Throughout 2016 and 2017, the rise of cybersecurity attacks on small and medium businesses has made many business owners and IT professionals aware of the increased need to protect themselves against hackers. Unfortunately, many people have no idea where to start! These tactics will help make your business hard to hack and ensure that you’re protected against many of the threats that could potentially target your business.

1. Take a Layered Approach to Security

A single layer of technical security means that you’re putting all of your eggs in one basket. You’re trusting that the security system you’ve chosen won’t fail and that a hacker won’t be able to slip in through a corner left unprotected. A layered approach to security, on the other hand, can provide an increased level of protection that will keep your business safer if a hacker does target your business. A series of security protections is one of the best ways to ensure that your business is surrounded by the protections it needs in order to prevent an attack. This might include:

  • Firewalls
  • Intrusion detection systems
  • Malware scanners
  • Encryption tools
  • Data backups
  • Physical security
  • Considered security policies

While you can never be 100% sure that your business is secure from cybersecurity threats, you can take steps to raise your security and ensure that you’re as well-protected as you can be–and a layered security system helps close the gaps and provide additional protection to your business.

2. Create Strong Security Policies

Quick: how should an employee at your company respond if they suspect that they’ve acquired malware on their computer? If an employee is responsible for a cybersecurity breach, how will it be handled? Your security policies can be the difference between a well-protected company and one that will struggle with threats from the outside. Make sure you’ve designed clear cybersecurity policies that include the details your employees need to keep the business safe.

Acceptable Use Policy: Your acceptable use policy governs how equipment and technology owned by the company can be used. It may also include information about how it is acceptable to use personal technology, including phones, tablets, laptops, and more, on company time or on the company network.

User Access: Different individuals within your company need different levels of access to the network. Create a policy that designates this access and ensures that each employee is left at the right level.

Password protection: How often do users have to change passwords? What level of complexity is required of those passwords? Do you have a policy in place that will prevent users from, for example, using dictionary words or names as part of their passwords? What about insisting that they change the entire word, not just adding a new number to it? You should also be sure that users are actually changing their passwords at each company-mandated change, not just rotating through a series of passwords.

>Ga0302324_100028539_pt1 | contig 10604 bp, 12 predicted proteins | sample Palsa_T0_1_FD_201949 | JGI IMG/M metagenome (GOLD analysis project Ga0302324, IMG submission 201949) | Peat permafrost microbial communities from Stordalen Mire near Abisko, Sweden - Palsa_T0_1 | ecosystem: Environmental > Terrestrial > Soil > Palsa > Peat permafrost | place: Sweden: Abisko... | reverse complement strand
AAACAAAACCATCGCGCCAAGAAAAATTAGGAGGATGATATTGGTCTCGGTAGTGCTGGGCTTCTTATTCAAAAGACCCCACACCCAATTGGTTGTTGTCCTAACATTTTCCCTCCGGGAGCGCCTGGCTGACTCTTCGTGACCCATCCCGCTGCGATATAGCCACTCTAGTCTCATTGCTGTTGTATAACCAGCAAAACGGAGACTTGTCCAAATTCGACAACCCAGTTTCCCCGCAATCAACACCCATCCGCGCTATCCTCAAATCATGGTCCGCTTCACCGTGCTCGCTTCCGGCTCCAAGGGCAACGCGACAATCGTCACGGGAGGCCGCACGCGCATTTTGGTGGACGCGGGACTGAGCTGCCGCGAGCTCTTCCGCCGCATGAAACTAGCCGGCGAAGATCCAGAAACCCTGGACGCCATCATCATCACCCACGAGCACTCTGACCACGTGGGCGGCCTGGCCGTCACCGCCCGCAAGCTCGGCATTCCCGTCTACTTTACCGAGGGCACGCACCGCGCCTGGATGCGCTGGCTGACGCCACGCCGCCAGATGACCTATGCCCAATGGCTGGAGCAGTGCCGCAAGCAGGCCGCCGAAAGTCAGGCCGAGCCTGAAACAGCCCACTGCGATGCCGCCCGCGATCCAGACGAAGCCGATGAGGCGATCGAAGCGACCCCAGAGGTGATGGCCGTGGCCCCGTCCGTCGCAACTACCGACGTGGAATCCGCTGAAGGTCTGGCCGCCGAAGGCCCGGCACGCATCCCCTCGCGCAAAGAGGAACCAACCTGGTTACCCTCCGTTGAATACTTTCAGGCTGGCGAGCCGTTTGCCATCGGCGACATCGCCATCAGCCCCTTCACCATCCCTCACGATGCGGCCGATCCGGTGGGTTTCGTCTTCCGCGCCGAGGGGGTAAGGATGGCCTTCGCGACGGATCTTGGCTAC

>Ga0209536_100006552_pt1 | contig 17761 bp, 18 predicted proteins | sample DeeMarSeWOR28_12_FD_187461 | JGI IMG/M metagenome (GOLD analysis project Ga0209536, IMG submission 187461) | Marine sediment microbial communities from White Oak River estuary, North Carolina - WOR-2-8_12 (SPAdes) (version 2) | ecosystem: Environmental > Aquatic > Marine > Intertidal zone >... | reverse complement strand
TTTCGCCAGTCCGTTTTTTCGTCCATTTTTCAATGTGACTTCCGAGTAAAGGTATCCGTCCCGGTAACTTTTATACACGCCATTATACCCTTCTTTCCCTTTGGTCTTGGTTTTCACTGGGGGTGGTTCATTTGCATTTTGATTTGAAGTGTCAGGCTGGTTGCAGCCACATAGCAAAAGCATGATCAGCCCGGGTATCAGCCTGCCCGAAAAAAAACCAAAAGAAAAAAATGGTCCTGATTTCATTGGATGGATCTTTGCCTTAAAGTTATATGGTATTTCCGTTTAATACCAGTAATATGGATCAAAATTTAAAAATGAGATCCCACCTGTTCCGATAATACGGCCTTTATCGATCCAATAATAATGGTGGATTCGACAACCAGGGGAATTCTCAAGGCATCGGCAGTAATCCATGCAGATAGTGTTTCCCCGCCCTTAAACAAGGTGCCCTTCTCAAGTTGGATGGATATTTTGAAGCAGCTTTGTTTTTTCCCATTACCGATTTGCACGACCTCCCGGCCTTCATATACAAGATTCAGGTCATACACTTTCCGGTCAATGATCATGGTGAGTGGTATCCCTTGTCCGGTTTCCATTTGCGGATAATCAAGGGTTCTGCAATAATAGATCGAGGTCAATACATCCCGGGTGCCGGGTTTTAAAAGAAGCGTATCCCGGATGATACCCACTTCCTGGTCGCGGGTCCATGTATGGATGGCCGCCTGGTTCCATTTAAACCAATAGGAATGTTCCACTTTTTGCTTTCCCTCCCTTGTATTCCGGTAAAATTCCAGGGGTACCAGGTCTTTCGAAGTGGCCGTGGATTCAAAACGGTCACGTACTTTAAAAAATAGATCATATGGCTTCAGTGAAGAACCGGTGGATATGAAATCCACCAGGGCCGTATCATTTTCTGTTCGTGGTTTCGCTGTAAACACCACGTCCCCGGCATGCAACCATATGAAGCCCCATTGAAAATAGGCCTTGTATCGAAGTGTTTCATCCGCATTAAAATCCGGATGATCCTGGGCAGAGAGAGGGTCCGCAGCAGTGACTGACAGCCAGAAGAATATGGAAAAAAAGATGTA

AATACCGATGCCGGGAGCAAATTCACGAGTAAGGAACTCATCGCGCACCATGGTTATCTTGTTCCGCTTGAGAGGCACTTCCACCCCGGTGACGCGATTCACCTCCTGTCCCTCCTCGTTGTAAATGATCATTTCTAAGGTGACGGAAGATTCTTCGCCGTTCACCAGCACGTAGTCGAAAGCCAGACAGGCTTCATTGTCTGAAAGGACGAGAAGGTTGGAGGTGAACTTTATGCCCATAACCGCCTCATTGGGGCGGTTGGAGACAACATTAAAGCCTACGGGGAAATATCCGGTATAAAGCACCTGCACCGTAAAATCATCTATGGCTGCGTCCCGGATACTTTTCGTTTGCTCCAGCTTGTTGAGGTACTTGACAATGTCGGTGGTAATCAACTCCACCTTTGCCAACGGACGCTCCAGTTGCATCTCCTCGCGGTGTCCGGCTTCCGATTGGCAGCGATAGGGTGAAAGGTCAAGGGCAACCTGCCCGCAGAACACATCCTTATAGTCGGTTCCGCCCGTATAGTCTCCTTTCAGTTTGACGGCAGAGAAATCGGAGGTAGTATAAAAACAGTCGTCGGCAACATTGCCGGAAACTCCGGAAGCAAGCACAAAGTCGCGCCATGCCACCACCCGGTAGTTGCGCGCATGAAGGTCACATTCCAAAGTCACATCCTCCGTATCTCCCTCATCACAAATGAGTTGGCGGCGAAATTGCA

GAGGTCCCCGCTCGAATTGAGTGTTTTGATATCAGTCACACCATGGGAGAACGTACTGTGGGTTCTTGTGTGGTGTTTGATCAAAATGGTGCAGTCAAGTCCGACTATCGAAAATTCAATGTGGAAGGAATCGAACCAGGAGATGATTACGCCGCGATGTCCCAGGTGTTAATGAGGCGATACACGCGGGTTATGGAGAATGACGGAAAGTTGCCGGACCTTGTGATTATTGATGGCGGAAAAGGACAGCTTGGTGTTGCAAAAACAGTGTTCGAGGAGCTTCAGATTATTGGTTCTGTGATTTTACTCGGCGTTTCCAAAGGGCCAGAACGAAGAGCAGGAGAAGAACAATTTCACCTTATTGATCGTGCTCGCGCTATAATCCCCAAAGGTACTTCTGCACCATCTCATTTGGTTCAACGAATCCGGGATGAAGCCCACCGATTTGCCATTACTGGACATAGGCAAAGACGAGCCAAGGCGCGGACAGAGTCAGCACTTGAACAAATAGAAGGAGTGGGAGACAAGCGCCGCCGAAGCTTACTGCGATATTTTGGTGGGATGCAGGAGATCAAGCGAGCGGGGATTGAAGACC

Data usage and confidentiality: Some industries deal with more complex or private data than others. Make sure every employee within the organization understands how that data can and should be used.

3. Maintain Network Monitoring

Plenty of data moves through your network every day. Part of preventing malicious input from that data is monitoring network traffic and examining it for any signs of unfamiliar behavior. Traffic monitoring tools will allow your IT team to monitor traffic, observe it, and react to potential threats before they’re able to take over your network. They’ll also be able to monitor user behavior, noting employees who, for example, spend too much time on social media or who are prone to visiting sites that could be infected with malware. Great network monitoring software can also detect and act quickly on potential threats.

4. Initiate Data Loss Prevention Tactics

DLP, or data loss prevention, is designed to help keep confidential information on your network as secure as possible. This could include everything from corporate data to confidential client information. By installing DLP tools on your network, you can:

  • Prevent users from forwarding company emails outside the business environment
  • Protect files that should not be saved to outside sources
  • Reduce the odds that an employee will maliciously or accidentally share confidential information with someone outside the organization

In many cases, you’ll find that your employees have the potential to be one of the biggest threats to your organization–whether they intend to be or not! By installing DLP tools, you’ll be able to prevent employees from acting against your business.

5. Use Two Factor Authentication

Password security is great, but it’s not always enough to prevent hackers from accessing confidential data. Two factor authentication, on the other hand, creates an additional layer of security that makes it easier to protect critical business data. Instead of taking just one step to log in–usually entering a username and password–two factor authentication requires an additional layer of security before users can proceed. Sometimes, this is as simple as having a key fob to enter a building or using a biometric scanner. In other cases, it requires users to use something that they–and only they–have in order to log in. For example, a log-in code might be sent to a user’s cell phone that they must then enter before they can launch a specific program or gain access to the company network. This security measure can go a long way toward preventing unauthorized access to your company’s systems.

Maintaining your business’s security is harder than ever. In spite of those increasing challenges, however, many businesses have found that these measures make them more secure. There’s no such thing as impossible to hack. These five keys to cybersecurity, however, can help make your business harder to hack and keep your confidential data more secure.